History of The Paris Catacombs
The Catacombs, the final resting place of 6 million Parisians, are an underground network of tunnels and old-world stone quarries that were converted into a cemetery in the 18th-19th centuries. An eerie, yet celebrated city of the dead, the Catacombs lie silently in stark contrast to the bustling streets of Paris above.
Maze of Underground Tunnels in Paris
The Catacombs occupy only a portion of the tunnels that extend for thousands of miles under the streets of Paris. These tunnels were originally a giant network of limestone quarries that were used throughout history to construct the city of Paris. As the city expanded and grew outwards, the tunnels were abandoned, leaving behind a maze of underground tunnels.
These tunnels have played an important part in Paris’ history - whether it is inspiring Victor Hugo’s Les Misérables or serving as a base for the French resistance during World War II. While most of the tunnels have been cordoned off, the portions that the Catacombs occupy are open to the public. Visitors can buy one-way tickets to visit the underground cemetery, entering the black gates at Avenue du Colonel Henri Rol-Tanguy and exiting in a residential alley next to a gift shop.
History of Catacombs
The history of the Catacombs can be traced all the way back to the times when the banks of the Seine were occupied by the ancient Romans. The area, rich in limestone, had been mined since the 1st century and its stones were used to build the city of Paris. Once the quarries were exhausted, they were haphazardly abandoned and forgotten. Continuing this for centuries left a completely unregulated labyrinth of tunnels beneath the city, leading to numerous cave-in disasters. A series of mine cave-ins in 1774, that began with the collapse of a house along the "rue d'Enfer" caused King Louis XVI to name a commission to map and strengthen the underground tunnels.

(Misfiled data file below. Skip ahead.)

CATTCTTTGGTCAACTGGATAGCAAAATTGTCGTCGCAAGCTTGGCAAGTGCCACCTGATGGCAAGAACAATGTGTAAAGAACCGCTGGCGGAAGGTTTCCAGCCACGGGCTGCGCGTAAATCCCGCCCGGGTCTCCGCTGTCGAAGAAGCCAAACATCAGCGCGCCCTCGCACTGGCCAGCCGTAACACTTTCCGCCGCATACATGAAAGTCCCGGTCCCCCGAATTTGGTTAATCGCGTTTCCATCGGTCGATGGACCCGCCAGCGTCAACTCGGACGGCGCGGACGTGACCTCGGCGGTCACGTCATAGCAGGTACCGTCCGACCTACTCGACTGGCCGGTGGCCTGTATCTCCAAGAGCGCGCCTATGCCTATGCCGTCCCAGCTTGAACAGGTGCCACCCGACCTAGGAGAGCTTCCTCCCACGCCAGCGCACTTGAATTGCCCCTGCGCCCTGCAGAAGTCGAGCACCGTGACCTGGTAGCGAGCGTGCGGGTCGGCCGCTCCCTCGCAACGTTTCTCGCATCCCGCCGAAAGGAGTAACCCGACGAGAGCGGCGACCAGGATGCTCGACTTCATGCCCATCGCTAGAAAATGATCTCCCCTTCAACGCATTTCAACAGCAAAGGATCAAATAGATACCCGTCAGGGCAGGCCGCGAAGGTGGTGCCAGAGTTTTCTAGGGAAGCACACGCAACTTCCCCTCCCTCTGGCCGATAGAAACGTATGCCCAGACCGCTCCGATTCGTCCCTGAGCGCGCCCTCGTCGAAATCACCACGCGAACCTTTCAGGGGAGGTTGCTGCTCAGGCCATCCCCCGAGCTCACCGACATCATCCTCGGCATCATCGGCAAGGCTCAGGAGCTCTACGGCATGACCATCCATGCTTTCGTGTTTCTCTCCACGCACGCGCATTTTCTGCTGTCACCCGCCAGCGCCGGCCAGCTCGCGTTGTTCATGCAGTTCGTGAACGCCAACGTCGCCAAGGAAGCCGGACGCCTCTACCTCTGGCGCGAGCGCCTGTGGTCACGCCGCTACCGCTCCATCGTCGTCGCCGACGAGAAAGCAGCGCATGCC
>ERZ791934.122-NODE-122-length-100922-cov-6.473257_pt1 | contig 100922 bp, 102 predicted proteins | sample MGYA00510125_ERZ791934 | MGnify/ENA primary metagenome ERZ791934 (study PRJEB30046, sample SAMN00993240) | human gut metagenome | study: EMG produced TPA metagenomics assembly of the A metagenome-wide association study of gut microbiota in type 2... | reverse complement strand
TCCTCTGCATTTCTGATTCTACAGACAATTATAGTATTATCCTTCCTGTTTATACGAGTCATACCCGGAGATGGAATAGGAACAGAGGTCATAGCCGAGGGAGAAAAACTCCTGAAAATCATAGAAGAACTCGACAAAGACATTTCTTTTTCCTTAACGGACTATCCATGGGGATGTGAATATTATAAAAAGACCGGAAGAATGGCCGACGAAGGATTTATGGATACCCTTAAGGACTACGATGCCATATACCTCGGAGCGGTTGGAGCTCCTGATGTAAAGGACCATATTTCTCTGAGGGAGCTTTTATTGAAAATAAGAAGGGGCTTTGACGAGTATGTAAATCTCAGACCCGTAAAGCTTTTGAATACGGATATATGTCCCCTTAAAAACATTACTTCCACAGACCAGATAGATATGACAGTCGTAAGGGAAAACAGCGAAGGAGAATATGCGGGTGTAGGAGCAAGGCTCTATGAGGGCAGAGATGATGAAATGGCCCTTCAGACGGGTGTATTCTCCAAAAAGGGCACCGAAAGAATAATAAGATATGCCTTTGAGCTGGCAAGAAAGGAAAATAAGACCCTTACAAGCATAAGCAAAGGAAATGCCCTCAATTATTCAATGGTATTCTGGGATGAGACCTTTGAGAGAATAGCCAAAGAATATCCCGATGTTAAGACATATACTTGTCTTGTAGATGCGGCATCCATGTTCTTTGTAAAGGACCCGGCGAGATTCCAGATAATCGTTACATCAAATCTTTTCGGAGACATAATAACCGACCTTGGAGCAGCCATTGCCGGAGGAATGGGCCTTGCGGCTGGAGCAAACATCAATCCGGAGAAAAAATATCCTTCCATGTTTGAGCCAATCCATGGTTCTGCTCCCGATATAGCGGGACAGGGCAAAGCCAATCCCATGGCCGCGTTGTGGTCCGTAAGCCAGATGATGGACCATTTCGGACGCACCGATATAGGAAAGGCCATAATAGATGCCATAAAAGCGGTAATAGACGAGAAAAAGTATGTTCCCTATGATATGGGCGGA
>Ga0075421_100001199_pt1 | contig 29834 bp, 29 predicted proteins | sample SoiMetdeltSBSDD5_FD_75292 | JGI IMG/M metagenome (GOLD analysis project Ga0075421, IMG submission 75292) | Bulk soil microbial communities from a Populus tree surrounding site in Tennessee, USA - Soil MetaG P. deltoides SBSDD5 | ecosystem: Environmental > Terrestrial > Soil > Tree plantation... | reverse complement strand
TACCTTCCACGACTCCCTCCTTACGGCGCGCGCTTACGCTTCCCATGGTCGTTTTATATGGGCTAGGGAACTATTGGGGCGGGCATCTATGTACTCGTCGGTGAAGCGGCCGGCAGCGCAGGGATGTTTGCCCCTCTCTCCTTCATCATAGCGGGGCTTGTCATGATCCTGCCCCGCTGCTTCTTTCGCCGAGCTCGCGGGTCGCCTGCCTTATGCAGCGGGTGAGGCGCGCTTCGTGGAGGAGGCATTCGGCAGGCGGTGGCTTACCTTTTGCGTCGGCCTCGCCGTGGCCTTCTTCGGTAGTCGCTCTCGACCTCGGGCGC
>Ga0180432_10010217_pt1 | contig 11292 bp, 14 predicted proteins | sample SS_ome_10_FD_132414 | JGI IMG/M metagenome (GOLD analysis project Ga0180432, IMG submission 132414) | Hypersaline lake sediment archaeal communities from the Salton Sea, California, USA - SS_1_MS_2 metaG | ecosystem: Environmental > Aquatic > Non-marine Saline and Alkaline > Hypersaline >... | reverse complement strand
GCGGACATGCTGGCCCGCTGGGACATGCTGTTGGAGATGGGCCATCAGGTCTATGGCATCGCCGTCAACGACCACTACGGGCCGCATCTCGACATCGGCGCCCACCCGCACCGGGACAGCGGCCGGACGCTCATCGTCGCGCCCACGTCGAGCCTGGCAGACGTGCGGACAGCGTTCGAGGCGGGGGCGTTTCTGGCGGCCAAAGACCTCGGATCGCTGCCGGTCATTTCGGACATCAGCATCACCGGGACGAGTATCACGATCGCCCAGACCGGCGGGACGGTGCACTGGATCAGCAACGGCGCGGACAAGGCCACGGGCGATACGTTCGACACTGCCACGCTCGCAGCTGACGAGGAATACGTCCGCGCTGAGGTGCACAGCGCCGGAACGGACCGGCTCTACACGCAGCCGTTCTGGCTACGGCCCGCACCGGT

At the same time, the cemeteries of Paris were overflowing. The conditions were so bad that effluents from the graves were leaking into the waters of Paris. By the 18th century, Paris had sewage deluging the streets and the water was contaminated. There was no place left to bury the dead as the cemeteries were literally spilling out the dead, including the big cemetery in the center of town, Les Halles. The worst among them was the Saints-Innocents cemetery that held over 2 million bodies. In 1780, a basement wall in a building next to the cemetery collapsed under the weight of the mass grave behind it.
Under these conditions, it was decided that the bodies would be moved to the tunnels that had been strengthened by King Louis XVI. Between 1785 and 1787, millions of bodies were carried out in daily nightly processions from the Les Innocents "clos de la Tombe-Issoire".
By 1809, the new home to the dead called Catacombs had approximately 7 million bodies from more than 150 cemeteries. The larger passageways were lined with countless skeletal remains arranged in various artistic ways. Each room is marked by a plaque that mentions the locations of the cemeteries and the dates on which the bodies were removed and relocated to the Catacombs. After the French Revolution, it was decided to open up the Catacombs for both mourners and visitors.